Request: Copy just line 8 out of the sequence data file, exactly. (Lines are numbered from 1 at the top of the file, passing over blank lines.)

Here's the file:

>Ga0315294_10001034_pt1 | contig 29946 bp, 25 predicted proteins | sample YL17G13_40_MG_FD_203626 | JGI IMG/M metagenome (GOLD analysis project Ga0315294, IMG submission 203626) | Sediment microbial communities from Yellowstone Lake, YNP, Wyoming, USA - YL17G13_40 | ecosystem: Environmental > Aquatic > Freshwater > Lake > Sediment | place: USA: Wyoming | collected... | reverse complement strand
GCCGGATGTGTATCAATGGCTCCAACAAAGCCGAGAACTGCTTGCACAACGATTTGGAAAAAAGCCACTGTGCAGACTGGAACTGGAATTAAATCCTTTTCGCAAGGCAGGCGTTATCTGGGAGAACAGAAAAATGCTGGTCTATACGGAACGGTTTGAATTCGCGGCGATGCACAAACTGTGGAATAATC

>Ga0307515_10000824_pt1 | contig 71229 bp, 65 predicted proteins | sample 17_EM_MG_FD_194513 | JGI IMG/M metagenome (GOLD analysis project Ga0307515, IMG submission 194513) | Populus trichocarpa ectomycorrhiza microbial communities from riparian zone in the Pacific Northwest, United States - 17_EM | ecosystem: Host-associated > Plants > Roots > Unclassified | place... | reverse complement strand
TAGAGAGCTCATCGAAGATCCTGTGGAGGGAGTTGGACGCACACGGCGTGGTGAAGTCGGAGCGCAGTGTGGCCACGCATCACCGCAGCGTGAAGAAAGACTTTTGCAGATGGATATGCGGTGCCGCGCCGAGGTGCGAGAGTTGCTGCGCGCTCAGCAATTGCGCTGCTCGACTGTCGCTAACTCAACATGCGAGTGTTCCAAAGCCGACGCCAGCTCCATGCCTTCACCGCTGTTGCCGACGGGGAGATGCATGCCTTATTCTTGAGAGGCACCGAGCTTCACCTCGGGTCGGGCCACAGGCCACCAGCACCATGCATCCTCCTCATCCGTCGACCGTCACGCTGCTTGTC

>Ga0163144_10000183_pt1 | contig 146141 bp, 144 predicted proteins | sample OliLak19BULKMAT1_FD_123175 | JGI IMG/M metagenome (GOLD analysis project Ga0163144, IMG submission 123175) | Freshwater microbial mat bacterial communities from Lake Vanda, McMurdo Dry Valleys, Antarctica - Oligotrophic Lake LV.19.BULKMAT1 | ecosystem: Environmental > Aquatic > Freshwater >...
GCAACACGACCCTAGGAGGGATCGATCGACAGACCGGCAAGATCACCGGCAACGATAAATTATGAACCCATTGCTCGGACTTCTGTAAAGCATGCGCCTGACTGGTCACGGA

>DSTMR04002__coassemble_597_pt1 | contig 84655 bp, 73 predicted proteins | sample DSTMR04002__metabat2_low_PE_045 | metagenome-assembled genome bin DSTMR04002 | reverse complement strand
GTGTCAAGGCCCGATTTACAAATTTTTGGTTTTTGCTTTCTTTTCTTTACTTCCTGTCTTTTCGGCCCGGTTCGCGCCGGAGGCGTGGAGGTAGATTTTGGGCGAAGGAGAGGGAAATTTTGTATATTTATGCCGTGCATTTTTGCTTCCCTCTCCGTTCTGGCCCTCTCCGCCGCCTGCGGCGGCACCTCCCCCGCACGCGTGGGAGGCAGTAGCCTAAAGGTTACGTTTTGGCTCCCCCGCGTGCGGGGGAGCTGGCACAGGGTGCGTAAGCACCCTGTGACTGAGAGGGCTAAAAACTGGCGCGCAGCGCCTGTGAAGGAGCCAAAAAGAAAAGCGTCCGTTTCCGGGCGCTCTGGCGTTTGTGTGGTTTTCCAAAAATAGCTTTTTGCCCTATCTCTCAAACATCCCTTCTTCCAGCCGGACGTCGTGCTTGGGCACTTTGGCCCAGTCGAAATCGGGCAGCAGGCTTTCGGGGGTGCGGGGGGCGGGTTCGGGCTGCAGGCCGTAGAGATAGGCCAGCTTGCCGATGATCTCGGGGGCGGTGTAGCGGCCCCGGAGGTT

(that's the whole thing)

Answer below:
GTGTCAAGGCCCGATTTACAAATTTTTGGTTTTTGCTTTCTTTTCTTTACTTCCTGTCTTTTCGGCCCGGTTCGCGCCGGAGGCGTGGAGGTAGATTTTGGGCGAAGGAGAGGGAAATTTTGTATATTTATGCCGTGCATTTTTGCTTCCCTCTCCGTTCTGGCCCTCTCCGCCGCCTGCGGCGGCACCTCCCCCGCACGCGTGGGAGGCAGTAGCCTAAAGGTTACGTTTTGGCTCCCCCGCGTGCGGGGGAGCTGGCACAGGGTGCGTAAGCACCCTGTGACTGAGAGGGCTAAAAACTGGCGCGCAGCGCCTGTGAAGGAGCCAAAAAGAAAAGCGTCCGTTTCCGGGCGCTCTGGCGTTTGTGTGGTTTTCCAAAAATAGCTTTTTGCCCTATCTCTCAAACATCCCTTCTTCCAGCCGGACGTCGTGCTTGGGCACTTTGGCCCAGTCGAAATCGGGCAGCAGGCTTTCGGGGGTGCGGGGGGCGGGTTCGGGCTGCAGGCCGTAGAGATAGGCCAGCTTGCCGATGATCTCGGGGGCGGTGTAGCGGCCCCGGAGGTT